Heel Problems | | Loyola Medicine

Heel Problems

Overview and Facts about Heel Problems

Heel problems typically begin with heel pain. It is a common orthopaedic condition that usually occurs under or just behind the heel, where the heel bone and the Achilles tendon connect.

Occasionally, it may also affect the side of the heel. This type of foot condition is known as plantar fasciitis and is the most common cause of pain in the heel.

Pain behind the heel is known as Achilles tendonitis. This can also affect the ankle and the sides of the foot.

Signs and Symptoms of Heel Problems

Symptoms will vary depending on the type of heel problem. These problems and their symptoms are:

  • Plantar fasciitis, which involves inflammation of the ligament that runs from the heel bone to the tip of the foot. Pain is felt at the back of or beneath the heel.
  • Heel bursitis, which is marked by inflammation in the back of the heel. Pain is felt at the back of or deep inside the heel.
  • Heel bumps, which involve swelling at the back of the heel that causes pain around the heel bone. This is most common in teenagers.
  • Tarsal tunnel syndrome, in which pain is caused by a pinched tarsal nerve under and behind the heel and in the ankle.
  • Chronic inflammation of the heel pad, where an inflamed heel pad causes pain beneath the heel.
  • Achilles tendinosis, which is a chronic condition caused by inflammation of the Achilles tendon. It results in pain in the back and underside of the heel.

Causes and Risk Factors of Heel Problems

Heel problems are not usually caused by an injury but rather by repeated stress to the heel. Common causes of heel pain include:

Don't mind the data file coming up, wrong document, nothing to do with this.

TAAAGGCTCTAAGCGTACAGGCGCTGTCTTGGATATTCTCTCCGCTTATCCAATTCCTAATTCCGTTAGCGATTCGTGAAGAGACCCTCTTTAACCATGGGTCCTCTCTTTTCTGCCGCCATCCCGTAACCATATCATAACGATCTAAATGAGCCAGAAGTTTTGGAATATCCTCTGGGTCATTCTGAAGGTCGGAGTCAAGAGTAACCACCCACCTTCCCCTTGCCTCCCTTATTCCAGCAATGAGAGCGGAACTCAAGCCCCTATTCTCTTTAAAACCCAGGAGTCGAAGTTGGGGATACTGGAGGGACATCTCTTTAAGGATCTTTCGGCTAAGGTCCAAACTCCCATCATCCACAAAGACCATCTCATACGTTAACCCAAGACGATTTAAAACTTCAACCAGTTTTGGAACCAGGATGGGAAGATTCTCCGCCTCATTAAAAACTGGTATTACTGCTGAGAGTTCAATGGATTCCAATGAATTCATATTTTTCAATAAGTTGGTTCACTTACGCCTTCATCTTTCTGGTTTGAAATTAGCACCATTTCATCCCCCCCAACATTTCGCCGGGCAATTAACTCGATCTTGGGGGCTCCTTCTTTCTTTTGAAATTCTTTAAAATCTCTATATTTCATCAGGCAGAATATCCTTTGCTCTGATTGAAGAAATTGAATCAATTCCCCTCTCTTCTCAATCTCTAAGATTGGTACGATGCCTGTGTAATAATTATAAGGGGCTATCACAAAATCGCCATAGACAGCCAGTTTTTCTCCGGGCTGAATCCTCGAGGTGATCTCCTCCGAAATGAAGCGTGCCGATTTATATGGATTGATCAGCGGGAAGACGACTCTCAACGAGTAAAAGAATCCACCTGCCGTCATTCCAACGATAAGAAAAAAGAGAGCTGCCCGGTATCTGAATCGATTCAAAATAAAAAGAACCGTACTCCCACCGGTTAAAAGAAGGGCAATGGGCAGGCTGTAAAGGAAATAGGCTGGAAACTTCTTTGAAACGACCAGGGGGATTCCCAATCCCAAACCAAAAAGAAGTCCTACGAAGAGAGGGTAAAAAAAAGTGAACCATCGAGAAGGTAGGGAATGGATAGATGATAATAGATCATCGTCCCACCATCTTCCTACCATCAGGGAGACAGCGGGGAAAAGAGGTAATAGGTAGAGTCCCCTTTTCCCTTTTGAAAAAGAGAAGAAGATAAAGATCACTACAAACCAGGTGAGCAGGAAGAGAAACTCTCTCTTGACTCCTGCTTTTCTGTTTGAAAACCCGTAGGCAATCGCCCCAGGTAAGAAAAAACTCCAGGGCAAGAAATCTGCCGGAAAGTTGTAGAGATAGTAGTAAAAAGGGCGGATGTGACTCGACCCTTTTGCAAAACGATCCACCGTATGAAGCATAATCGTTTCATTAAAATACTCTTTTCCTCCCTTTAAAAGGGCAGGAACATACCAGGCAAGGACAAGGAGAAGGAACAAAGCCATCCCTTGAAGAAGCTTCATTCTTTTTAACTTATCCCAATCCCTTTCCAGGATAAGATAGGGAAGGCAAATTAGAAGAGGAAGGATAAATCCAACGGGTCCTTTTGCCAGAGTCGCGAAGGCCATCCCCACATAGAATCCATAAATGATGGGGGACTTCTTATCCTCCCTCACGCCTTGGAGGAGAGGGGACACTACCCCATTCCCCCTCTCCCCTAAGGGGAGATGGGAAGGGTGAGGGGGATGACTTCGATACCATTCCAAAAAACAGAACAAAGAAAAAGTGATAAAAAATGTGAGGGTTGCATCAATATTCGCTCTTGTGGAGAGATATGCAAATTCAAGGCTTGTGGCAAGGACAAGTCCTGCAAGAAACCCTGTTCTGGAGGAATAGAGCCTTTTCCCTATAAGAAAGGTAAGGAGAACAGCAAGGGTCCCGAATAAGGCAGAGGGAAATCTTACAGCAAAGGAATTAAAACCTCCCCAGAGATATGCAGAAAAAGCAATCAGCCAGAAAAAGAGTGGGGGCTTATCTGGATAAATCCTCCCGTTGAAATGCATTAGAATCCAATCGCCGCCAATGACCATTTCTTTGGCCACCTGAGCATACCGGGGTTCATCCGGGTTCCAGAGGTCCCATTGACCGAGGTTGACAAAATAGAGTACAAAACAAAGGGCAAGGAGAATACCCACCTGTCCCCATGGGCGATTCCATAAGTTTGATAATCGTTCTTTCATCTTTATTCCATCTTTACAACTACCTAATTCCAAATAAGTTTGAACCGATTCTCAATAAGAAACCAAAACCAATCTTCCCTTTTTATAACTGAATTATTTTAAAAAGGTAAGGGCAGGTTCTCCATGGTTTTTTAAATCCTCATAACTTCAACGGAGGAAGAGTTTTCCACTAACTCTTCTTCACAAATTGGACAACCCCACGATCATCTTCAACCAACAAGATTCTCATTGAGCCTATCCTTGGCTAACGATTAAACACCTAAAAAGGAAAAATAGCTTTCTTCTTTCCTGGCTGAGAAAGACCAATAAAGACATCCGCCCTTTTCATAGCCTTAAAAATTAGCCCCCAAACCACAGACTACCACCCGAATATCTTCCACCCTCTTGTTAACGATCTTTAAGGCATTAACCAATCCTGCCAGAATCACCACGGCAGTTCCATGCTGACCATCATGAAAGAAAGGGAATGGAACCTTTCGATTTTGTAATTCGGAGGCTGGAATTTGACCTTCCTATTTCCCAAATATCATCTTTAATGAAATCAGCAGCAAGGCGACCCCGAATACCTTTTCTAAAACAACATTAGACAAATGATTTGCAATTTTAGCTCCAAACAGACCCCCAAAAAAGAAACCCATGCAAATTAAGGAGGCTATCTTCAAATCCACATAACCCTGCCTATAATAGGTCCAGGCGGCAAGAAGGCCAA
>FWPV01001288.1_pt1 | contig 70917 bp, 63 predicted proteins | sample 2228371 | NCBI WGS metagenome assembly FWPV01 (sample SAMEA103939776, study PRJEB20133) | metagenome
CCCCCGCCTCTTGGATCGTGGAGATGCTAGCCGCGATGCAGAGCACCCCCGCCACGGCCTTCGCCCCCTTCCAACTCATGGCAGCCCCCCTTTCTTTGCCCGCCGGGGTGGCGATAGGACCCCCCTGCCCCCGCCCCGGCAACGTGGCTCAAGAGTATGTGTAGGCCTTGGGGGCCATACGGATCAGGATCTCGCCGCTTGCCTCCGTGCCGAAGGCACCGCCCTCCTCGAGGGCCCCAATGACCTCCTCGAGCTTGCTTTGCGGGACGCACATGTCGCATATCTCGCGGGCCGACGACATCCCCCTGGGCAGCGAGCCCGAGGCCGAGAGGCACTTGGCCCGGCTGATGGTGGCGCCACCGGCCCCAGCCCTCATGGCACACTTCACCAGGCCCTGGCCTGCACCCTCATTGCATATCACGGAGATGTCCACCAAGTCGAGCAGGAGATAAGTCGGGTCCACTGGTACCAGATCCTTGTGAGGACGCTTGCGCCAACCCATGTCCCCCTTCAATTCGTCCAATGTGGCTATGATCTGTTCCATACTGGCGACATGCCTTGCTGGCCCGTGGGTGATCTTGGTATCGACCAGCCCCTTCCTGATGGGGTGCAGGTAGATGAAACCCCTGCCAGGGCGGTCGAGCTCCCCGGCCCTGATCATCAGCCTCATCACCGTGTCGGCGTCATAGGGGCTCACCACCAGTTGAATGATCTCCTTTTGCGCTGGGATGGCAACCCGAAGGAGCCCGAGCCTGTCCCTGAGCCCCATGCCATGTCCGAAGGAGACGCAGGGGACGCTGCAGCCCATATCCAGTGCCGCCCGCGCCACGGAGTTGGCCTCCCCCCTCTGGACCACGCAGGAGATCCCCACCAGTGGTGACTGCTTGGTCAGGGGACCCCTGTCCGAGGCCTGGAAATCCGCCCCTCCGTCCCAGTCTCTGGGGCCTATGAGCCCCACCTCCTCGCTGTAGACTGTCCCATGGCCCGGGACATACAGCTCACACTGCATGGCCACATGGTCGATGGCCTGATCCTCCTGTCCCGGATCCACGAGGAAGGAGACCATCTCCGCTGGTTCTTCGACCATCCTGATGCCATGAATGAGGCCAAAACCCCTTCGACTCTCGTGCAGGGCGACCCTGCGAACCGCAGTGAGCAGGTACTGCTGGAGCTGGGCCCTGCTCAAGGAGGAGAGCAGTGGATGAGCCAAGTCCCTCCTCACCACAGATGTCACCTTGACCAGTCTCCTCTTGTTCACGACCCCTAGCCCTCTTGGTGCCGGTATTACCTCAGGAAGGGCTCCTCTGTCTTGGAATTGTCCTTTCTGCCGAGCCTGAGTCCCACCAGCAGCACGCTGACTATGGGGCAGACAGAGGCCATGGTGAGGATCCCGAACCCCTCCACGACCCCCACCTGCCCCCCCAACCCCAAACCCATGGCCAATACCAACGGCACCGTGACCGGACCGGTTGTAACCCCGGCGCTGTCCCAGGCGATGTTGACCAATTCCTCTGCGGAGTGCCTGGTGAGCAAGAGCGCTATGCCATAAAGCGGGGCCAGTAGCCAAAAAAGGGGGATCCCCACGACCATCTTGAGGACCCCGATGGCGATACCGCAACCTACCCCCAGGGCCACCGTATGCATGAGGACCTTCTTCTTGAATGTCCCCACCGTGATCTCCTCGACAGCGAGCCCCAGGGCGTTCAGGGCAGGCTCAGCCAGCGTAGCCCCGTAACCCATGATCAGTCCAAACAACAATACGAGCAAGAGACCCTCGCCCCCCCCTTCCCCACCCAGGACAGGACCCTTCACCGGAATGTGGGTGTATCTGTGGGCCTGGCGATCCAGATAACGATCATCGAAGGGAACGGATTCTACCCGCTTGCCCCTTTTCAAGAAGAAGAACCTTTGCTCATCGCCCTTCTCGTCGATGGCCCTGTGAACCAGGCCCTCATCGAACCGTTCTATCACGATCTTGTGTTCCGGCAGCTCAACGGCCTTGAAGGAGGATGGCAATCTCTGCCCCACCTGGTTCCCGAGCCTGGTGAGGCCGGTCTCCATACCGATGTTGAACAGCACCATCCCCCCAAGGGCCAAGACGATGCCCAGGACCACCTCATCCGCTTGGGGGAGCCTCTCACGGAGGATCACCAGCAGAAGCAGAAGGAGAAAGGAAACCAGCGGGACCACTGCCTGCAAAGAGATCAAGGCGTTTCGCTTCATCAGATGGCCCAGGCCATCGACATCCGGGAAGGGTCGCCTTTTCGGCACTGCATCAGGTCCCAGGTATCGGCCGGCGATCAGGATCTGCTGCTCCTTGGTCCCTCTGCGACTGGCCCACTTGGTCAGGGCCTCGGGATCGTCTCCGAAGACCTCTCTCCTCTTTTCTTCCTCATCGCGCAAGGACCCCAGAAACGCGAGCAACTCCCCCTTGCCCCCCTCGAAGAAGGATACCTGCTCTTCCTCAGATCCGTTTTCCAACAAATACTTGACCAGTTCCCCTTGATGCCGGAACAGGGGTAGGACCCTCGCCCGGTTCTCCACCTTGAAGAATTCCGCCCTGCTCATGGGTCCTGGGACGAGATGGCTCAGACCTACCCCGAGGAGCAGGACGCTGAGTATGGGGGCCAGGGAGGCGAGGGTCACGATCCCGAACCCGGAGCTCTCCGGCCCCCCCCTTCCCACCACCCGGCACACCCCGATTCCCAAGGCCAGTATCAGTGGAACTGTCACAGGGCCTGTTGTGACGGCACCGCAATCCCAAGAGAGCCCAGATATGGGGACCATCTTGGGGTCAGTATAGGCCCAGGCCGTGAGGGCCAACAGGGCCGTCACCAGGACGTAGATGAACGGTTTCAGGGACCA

• Repetitive strain to the heel
  • Landing hard or awkwardly on the heel
  • Pressure-form footwear
  • Having flat feet
  • A pinched tarsal nerve
  • Heavy footsteps
  • Worn heel pad
  • A ruptured Achilles tendon
  • Rheumatoid arthritis

Tests and Diagnosis of Heel Problems

Your doctor will take your medical history and perform a physical examination of the affected foot to see if movement and flexibility are affected and to look for swelling or tissue masses. He or she may recommend an X-ray to see if there is any damage to the bone and may also test for nerve damage. Your doctor may also take a blood test or a sample of fluid from the joint to test for conditions such as rheumatoid arthritis.

Treatment and Care for Heel Problems

Depending on the type of heel problem, treatment can take up to several months to provide relief. Treatment options include:

  • Non-steroidal anti-inflammatory drugs (NSAIDs), to reduce inflammation and pain.
  • Physical therapy, which can help to stretch the tendon in cases of Achilles tendonitis and plantar fasciitis.
  • Athletic taping, to provide extra support.
  • Orthotics, to help correct faults, such as flat feet.
  • Night splints, which can be worn while sleeping to help stretch the tendon.

Surgery, if all else fails, to detach the plantar fascia (the ligament connecting the heel bone to the toes) from the heel bone. However, this may weaken the foot’s arch.